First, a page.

Other College Rankings
U.S. News published undergraduate nursing program rankings for the first time this year. They were produced using data from a specialized nursing peer assessment survey administered in the spring and summer of 2021. A partial list of other rankings includes:
- U.S. News once again published discipline-specific undergraduate rankings in computer science, engineering and business.
- The Best Value Schools rankingsincorporate the overall ranking, but also credit schools for the amount of financial support made available to students with need.
- Prospective students interested in schools designated by the federal government as historically Black colleges and universities can review the 2022 edition of the Historically Black Colleges and Universities rankings.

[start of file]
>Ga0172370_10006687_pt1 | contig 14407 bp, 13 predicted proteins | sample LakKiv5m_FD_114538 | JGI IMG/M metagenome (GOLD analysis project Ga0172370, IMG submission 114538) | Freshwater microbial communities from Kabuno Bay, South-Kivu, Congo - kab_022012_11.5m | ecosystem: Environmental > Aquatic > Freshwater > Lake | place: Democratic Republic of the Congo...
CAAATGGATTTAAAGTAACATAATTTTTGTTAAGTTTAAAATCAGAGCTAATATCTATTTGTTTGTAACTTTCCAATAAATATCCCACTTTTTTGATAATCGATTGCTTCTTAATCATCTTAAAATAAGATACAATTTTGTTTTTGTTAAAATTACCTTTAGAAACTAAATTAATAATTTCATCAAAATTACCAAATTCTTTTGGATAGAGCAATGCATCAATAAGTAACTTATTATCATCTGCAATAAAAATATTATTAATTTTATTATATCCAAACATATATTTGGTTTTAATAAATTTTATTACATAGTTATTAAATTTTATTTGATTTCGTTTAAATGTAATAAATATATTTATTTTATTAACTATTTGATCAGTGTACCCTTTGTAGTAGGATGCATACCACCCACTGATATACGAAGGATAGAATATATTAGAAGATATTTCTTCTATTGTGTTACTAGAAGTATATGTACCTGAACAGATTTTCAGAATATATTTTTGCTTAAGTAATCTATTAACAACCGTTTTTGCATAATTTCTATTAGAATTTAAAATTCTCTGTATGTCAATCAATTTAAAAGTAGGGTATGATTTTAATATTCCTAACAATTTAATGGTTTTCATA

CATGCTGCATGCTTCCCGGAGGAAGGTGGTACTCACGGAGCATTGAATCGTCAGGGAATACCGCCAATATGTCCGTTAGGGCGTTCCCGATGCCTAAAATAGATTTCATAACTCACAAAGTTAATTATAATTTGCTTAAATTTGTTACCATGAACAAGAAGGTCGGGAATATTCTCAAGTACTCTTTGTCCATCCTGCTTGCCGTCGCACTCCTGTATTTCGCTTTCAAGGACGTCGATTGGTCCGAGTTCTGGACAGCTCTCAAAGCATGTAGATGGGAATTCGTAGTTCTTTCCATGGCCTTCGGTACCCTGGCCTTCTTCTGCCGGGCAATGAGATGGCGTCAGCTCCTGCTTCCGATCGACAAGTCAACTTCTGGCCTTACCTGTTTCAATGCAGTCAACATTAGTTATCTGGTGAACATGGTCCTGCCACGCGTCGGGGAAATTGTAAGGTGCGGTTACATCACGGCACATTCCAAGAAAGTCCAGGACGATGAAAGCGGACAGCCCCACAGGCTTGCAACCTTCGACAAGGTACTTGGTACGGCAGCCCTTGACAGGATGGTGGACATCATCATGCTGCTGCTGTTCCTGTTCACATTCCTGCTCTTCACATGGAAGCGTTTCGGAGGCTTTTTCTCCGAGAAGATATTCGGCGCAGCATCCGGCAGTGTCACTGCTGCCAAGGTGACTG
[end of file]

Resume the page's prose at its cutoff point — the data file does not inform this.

- Veterans and active service members interested in strong academic schools that take advantage of Yellow Ribbon financial aid benefits may want to review the Best Colleges for Veterans rankings.
- A-Plus Schools for B Studentsis a listing of well-ranked schools that often enroll students without immaculate high school transcripts.
More to Come …
Check out usnews.com throughout the year as we may get new information and add to the Best Colleges rankings. And as you mine these tables for insights – where you might win some merit aid, for example, or where you will be apt to get the most attention from professors – keep in mind that they provide a launching pad, not an easy answer
source : https://www.usnes.c*m/education/best-colleges/articles/how-us-news-calculated-the-rankings